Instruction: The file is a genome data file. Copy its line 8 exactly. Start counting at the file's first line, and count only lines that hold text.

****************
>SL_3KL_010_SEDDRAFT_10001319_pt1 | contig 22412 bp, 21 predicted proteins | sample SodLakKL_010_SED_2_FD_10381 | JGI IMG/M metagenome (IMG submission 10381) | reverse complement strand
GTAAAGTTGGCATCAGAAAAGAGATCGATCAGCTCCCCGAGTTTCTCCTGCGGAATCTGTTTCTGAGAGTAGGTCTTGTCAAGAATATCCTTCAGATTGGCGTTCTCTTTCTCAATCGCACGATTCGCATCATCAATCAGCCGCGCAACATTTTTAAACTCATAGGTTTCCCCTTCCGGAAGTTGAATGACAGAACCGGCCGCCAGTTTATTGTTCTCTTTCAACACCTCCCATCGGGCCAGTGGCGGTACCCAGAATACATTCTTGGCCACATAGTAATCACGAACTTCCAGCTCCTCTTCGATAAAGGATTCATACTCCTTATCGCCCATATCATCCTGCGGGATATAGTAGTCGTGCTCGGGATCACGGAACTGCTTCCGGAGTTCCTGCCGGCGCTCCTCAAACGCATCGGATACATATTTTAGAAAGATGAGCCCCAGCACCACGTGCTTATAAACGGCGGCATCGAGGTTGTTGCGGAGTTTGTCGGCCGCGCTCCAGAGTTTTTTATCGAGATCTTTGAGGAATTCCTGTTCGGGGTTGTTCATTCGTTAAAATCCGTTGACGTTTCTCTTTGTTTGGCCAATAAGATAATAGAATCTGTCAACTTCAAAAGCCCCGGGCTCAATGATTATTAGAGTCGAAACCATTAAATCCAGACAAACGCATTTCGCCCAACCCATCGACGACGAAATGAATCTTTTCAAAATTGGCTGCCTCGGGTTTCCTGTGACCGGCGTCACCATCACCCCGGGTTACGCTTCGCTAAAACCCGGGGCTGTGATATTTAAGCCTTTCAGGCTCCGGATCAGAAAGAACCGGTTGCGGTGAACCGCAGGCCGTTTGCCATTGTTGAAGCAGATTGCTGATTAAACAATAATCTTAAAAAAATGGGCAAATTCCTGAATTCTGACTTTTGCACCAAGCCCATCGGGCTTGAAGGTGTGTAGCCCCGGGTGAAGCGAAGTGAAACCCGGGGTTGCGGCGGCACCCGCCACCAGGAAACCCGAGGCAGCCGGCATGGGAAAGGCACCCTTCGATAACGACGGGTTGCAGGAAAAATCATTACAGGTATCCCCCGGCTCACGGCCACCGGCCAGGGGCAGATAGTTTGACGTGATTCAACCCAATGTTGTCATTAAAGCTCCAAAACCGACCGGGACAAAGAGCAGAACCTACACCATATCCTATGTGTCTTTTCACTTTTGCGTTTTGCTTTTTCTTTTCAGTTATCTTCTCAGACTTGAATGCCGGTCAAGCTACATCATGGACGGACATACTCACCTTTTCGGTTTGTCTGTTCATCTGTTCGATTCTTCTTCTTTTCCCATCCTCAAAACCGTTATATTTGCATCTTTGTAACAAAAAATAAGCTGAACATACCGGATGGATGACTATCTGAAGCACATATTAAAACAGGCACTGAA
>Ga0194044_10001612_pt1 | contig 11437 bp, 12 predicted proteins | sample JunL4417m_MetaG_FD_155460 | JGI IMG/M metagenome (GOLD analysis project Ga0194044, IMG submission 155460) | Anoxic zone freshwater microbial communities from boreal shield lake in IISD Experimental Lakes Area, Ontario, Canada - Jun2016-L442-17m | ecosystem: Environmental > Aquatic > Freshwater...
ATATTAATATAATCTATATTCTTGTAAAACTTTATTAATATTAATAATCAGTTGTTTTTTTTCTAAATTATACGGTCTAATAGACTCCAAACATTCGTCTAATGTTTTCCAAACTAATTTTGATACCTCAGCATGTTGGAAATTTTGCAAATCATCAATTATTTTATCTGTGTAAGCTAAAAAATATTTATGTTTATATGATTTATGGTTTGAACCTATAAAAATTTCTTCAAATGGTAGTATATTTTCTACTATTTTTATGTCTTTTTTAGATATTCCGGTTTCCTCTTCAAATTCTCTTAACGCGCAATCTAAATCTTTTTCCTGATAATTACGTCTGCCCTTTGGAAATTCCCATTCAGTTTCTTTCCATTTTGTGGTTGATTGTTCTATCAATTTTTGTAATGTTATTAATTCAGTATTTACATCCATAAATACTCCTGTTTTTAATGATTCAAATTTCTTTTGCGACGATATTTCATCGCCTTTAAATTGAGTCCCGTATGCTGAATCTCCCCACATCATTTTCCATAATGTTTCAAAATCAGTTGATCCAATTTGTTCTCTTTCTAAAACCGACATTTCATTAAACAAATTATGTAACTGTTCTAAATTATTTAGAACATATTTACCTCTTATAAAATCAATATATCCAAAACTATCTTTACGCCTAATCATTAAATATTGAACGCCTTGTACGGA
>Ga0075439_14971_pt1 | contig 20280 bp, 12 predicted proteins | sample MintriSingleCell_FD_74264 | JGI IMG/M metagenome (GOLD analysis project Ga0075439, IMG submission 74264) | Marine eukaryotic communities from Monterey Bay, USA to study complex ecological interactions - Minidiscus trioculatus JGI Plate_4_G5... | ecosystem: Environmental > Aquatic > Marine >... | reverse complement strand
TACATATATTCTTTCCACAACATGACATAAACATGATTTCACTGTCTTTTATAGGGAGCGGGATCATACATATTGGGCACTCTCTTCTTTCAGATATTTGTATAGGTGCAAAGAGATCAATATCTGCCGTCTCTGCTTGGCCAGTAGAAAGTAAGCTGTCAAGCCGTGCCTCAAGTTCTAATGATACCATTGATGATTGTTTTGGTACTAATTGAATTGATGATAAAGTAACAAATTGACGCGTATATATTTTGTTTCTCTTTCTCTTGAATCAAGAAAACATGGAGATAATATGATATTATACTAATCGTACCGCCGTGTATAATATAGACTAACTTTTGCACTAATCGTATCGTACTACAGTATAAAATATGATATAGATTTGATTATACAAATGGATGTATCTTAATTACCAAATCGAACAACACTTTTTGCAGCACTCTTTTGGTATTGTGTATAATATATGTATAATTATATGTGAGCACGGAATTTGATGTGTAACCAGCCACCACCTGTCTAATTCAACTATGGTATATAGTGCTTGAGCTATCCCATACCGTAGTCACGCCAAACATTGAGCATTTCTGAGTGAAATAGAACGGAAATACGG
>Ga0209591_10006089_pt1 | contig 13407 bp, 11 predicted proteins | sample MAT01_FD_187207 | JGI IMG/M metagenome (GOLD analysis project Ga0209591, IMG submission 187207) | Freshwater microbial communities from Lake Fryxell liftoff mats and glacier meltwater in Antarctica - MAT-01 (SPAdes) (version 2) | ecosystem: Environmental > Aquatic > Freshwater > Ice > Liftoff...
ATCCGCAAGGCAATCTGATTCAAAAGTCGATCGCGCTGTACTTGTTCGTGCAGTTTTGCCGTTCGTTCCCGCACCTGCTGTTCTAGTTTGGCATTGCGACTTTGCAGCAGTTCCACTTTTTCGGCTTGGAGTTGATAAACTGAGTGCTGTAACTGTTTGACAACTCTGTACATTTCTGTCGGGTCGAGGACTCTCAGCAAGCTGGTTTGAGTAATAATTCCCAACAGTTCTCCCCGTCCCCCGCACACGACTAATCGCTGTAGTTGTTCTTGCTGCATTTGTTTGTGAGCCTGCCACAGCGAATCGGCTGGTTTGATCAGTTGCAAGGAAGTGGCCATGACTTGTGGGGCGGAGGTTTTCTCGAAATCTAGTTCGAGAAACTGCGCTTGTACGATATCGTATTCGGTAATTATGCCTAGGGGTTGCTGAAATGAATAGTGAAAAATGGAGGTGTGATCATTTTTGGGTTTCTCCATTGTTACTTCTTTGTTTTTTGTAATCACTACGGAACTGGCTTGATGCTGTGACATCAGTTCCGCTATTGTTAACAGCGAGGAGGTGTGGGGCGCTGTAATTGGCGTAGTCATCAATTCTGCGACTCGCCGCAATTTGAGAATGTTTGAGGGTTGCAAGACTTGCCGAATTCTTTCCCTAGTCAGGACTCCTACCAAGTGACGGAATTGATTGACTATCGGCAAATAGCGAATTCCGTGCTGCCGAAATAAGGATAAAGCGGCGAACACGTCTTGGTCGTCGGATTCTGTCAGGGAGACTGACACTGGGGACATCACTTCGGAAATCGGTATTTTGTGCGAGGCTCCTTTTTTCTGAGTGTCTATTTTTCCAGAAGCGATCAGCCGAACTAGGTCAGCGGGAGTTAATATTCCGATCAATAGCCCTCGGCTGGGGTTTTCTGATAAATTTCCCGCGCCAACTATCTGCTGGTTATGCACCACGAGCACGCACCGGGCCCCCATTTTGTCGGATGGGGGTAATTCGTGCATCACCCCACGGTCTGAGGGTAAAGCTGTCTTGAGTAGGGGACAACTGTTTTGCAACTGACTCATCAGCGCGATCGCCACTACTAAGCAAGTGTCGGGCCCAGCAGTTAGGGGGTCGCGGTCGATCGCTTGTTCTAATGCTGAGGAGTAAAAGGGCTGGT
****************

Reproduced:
ATCCGCAAGGCAATCTGATTCAAAAGTCGATCGCGCTGTACTTGTTCGTGCAGTTTTGCCGTTCGTTCCCGCACCTGCTGTTCTAGTTTGGCATTGCGACTTTGCAGCAGTTCCACTTTTTCGGCTTGGAGTTGATAAACTGAGTGCTGTAACTGTTTGACAACTCTGTACATTTCTGTCGGGTCGAGGACTCTCAGCAAGCTGGTTTGAGTAATAATTCCCAACAGTTCTCCCCGTCCCCCGCACACGACTAATCGCTGTAGTTGTTCTTGCTGCATTTGTTTGTGAGCCTGCCACAGCGAATCGGCTGGTTTGATCAGTTGCAAGGAAGTGGCCATGACTTGTGGGGCGGAGGTTTTCTCGAAATCTAGTTCGAGAAACTGCGCTTGTACGATATCGTATTCGGTAATTATGCCTAGGGGTTGCTGAAATGAATAGTGAAAAATGGAGGTGTGATCATTTTTGGGTTTCTCCATTGTTACTTCTTTGTTTTTTGTAATCACTACGGAACTGGCTTGATGCTGTGACATCAGTTCCGCTATTGTTAACAGCGAGGAGGTGTGGGGCGCTGTAATTGGCGTAGTCATCAATTCTGCGACTCGCCGCAATTTGAGAATGTTTGAGGGTTGCAAGACTTGCCGAATTCTTTCCCTAGTCAGGACTCCTACCAAGTGACGGAATTGATTGACTATCGGCAAATAGCGAATTCCGTGCTGCCGAAATAAGGATAAAGCGGCGAACACGTCTTGGTCGTCGGATTCTGTCAGGGAGACTGACACTGGGGACATCACTTCGGAAATCGGTATTTTGTGCGAGGCTCCTTTTTTCTGAGTGTCTATTTTTCCAGAAGCGATCAGCCGAACTAGGTCAGCGGGAGTTAATATTCCGATCAATAGCCCTCGGCTGGGGTTTTCTGATAAATTTCCCGCGCCAACTATCTGCTGGTTATGCACCACGAGCACGCACCGGGCCCCCATTTTGTCGGATGGGGGTAATTCGTGCATCACCCCACGGTCTGAGGGTAAAGCTGTCTTGAGTAGGGGACAACTGTTTTGCAACTGACTCATCAGCGCGATCGCCACTACTAAGCAAGTGTCGGGCCCAGCAGTTAGGGGGTCGCGGTCGATCGCTTGTTCTAATGCTGAGGAGTAAAAGGGCTGGT